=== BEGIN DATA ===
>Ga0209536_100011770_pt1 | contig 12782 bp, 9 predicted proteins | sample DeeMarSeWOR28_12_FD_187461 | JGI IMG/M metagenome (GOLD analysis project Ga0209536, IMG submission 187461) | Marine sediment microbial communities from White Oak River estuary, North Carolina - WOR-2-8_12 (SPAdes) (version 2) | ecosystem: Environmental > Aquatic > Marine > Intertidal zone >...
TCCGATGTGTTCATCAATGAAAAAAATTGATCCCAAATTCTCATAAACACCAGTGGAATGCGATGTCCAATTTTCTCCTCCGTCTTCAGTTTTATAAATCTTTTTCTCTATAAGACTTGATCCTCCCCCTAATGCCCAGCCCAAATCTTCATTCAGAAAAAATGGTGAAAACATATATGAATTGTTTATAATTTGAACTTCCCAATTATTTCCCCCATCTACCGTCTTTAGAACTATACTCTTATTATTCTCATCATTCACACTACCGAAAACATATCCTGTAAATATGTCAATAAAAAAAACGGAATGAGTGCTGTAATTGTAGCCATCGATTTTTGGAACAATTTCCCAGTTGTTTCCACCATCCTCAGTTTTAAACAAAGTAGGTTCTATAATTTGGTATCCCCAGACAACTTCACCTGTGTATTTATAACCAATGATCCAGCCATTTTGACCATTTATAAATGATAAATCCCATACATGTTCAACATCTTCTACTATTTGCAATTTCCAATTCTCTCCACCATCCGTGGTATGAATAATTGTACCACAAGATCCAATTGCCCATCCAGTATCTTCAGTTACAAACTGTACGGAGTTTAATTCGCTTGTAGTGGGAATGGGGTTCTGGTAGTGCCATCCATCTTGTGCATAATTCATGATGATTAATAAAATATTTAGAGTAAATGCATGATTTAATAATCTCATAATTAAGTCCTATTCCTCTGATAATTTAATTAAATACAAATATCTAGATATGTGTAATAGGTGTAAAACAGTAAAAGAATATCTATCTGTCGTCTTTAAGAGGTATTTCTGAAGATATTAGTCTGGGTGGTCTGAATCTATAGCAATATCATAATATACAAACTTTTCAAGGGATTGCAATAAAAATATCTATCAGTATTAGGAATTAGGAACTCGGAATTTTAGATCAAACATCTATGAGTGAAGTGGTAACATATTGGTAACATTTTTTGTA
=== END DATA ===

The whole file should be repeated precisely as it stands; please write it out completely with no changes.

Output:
>Ga0209536_100011770_pt1 | contig 12782 bp, 9 predicted proteins | sample DeeMarSeWOR28_12_FD_187461 | JGI IMG/M metagenome (GOLD analysis project Ga0209536, IMG submission 187461) | Marine sediment microbial communities from White Oak River estuary, North Carolina - WOR-2-8_12 (SPAdes) (version 2) | ecosystem: Environmental > Aquatic > Marine > Intertidal zone >...
TCCGATGTGTTCATCAATGAAAAAAATTGATCCCAAATTCTCATAAACACCAGTGGAATGCGATGTCCAATTTTCTCCTCCGTCTTCAGTTTTATAAATCTTTTTCTCTATAAGACTTGATCCTCCCCCTAATGCCCAGCCCAAATCTTCATTCAGAAAAAATGGTGAAAACATATATGAATTGTTTATAATTTGAACTTCCCAATTATTTCCCCCATCTACCGTCTTTAGAACTATACTCTTATTATTCTCATCATTCACACTACCGAAAACATATCCTGTAAATATGTCAATAAAAAAAACGGAATGAGTGCTGTAATTGTAGCCATCGATTTTTGGAACAATTTCCCAGTTGTTTCCACCATCCTCAGTTTTAAACAAAGTAGGTTCTATAATTTGGTATCCCCAGACAACTTCACCTGTGTATTTATAACCAATGATCCAGCCATTTTGACCATTTATAAATGATAAATCCCATACATGTTCAACATCTTCTACTATTTGCAATTTCCAATTCTCTCCACCATCCGTGGTATGAATAATTGTACCACAAGATCCAATTGCCCATCCAGTATCTTCAGTTACAAACTGTACGGAGTTTAATTCGCTTGTAGTGGGAATGGGGTTCTGGTAGTGCCATCCATCTTGTGCATAATTCATGATGATTAATAAAATATTTAGAGTAAATGCATGATTTAATAATCTCATAATTAAGTCCTATTCCTCTGATAATTTAATTAAATACAAATATCTAGATATGTGTAATAGGTGTAAAACAGTAAAAGAATATCTATCTGTCGTCTTTAAGAGGTATTTCTGAAGATATTAGTCTGGGTGGTCTGAATCTATAGCAATATCATAATATACAAACTTTTCAAGGGATTGCAATAAAAATATCTATCAGTATTAGGAATTAGGAACTCGGAATTTTAGATCAAACATCTATGAGTGAAGTGGTAACATATTGGTAACATTTTTTGTA